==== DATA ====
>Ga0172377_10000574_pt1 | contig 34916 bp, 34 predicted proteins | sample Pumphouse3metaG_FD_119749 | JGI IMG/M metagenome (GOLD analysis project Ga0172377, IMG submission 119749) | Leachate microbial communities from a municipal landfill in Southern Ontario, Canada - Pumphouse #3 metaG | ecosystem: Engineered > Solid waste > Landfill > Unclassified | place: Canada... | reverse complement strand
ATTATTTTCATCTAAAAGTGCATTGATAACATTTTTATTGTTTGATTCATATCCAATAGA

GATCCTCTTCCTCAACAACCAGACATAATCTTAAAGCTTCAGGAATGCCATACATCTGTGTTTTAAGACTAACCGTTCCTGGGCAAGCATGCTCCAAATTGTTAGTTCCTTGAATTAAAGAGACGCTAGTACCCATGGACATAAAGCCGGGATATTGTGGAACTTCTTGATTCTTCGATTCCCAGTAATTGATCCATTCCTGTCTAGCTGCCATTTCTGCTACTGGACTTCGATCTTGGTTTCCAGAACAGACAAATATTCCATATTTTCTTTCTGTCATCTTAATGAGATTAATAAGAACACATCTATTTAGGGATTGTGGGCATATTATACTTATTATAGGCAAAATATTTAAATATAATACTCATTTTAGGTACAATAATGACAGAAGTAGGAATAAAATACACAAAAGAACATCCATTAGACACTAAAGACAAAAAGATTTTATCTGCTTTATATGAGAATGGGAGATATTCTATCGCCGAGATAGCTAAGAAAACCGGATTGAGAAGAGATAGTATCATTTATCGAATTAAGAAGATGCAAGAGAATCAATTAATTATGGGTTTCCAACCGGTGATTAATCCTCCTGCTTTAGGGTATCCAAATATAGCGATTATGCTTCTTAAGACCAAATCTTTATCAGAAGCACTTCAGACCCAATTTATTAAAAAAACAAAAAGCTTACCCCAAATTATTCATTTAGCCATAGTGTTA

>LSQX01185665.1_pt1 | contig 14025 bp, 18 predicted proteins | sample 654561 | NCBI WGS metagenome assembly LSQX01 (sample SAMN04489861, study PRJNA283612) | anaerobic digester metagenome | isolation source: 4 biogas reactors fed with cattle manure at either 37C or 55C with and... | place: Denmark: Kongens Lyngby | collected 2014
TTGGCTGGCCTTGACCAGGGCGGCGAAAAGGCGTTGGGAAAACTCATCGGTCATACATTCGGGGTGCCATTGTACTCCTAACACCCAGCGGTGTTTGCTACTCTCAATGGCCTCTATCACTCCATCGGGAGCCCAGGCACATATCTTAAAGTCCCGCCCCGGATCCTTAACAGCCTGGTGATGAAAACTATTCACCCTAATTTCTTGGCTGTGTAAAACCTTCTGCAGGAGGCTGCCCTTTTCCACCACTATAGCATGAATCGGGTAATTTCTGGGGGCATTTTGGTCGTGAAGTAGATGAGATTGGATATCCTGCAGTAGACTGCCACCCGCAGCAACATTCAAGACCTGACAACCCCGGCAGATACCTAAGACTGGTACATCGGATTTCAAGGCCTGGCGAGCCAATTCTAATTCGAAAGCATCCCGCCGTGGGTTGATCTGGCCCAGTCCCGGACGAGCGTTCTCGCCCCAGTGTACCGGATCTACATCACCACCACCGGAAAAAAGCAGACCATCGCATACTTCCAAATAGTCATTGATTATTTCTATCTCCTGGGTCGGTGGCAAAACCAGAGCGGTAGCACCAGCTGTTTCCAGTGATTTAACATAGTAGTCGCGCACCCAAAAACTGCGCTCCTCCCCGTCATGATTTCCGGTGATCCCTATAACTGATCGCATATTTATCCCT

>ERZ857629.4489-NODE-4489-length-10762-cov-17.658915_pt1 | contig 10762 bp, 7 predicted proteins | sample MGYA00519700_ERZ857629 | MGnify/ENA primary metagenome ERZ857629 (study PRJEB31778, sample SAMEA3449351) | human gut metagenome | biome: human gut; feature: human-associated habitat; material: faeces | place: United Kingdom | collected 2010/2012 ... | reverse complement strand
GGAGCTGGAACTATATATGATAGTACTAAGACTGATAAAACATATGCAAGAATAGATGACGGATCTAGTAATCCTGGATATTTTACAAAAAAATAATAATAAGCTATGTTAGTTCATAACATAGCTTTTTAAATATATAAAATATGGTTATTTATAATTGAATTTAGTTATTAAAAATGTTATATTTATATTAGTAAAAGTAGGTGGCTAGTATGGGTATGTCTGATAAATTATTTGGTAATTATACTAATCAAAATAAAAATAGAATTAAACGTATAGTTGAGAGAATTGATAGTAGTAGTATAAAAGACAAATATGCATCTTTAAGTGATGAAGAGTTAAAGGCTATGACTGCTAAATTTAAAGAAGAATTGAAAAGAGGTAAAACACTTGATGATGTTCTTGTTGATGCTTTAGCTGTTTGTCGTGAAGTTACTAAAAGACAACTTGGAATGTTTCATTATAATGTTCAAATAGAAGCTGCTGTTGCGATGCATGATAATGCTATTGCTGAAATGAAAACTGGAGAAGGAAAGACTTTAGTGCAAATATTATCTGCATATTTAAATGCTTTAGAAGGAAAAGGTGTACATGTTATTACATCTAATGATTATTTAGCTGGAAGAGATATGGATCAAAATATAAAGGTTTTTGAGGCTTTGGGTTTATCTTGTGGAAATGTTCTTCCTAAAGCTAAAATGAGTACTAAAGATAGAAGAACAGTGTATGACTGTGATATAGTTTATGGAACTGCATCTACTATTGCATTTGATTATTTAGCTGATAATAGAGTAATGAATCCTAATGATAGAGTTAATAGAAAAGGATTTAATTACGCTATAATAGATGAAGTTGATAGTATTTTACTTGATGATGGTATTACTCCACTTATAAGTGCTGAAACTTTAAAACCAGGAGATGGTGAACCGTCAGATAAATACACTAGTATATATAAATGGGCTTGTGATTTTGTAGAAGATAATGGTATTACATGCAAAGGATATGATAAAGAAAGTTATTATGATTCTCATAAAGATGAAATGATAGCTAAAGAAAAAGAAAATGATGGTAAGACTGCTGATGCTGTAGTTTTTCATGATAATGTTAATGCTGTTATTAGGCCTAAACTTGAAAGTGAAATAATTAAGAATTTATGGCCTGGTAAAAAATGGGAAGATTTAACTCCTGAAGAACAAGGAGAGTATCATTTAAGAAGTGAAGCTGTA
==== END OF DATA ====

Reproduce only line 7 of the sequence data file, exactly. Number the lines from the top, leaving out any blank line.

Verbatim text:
GGAGCTGGAACTATATATGATAGTACTAAGACTGATAAAACATATGCAAGAATAGATGACGGATCTAGTAATCCTGGATATTTTACAAAAAAATAATAATAAGCTATGTTAGTTCATAACATAGCTTTTTAAATATATAAAATATGGTTATTTATAATTGAATTTAGTTATTAAAAATGTTATATTTATATTAGTAAAAGTAGGTGGCTAGTATGGGTATGTCTGATAAATTATTTGGTAATTATACTAATCAAAATAAAAATAGAATTAAACGTATAGTTGAGAGAATTGATAGTAGTAGTATAAAAGACAAATATGCATCTTTAAGTGATGAAGAGTTAAAGGCTATGACTGCTAAATTTAAAGAAGAATTGAAAAGAGGTAAAACACTTGATGATGTTCTTGTTGATGCTTTAGCTGTTTGTCGTGAAGTTACTAAAAGACAACTTGGAATGTTTCATTATAATGTTCAAATAGAAGCTGCTGTTGCGATGCATGATAATGCTATTGCTGAAATGAAAACTGGAGAAGGAAAGACTTTAGTGCAAATATTATCTGCATATTTAAATGCTTTAGAAGGAAAAGGTGTACATGTTATTACATCTAATGATTATTTAGCTGGAAGAGATATGGATCAAAATATAAAGGTTTTTGAGGCTTTGGGTTTATCTTGTGGAAATGTTCTTCCTAAAGCTAAAATGAGTACTAAAGATAGAAGAACAGTGTATGACTGTGATATAGTTTATGGAACTGCATCTACTATTGCATTTGATTATTTAGCTGATAATAGAGTAATGAATCCTAATGATAGAGTTAATAGAAAAGGATTTAATTACGCTATAATAGATGAAGTTGATAGTATTTTACTTGATGATGGTATTACTCCACTTATAAGTGCTGAAACTTTAAAACCAGGAGATGGTGAACCGTCAGATAAATACACTAGTATATATAAATGGGCTTGTGATTTTGTAGAAGATAATGGTATTACATGCAAAGGATATGATAAAGAAAGTTATTATGATTCTCATAAAGATGAAATGATAGCTAAAGAAAAAGAAAATGATGGTAAGACTGCTGATGCTGTAGTTTTTCATGATAATGTTAATGCTGTTATTAGGCCTAAACTTGAAAGTGAAATAATTAAGAATTTATGGCCTGGTAAAAAATGGGAAGATTTAACTCCTGAAGAACAAGGAGAGTATCATTTAAGAAGTGAAGCTGTA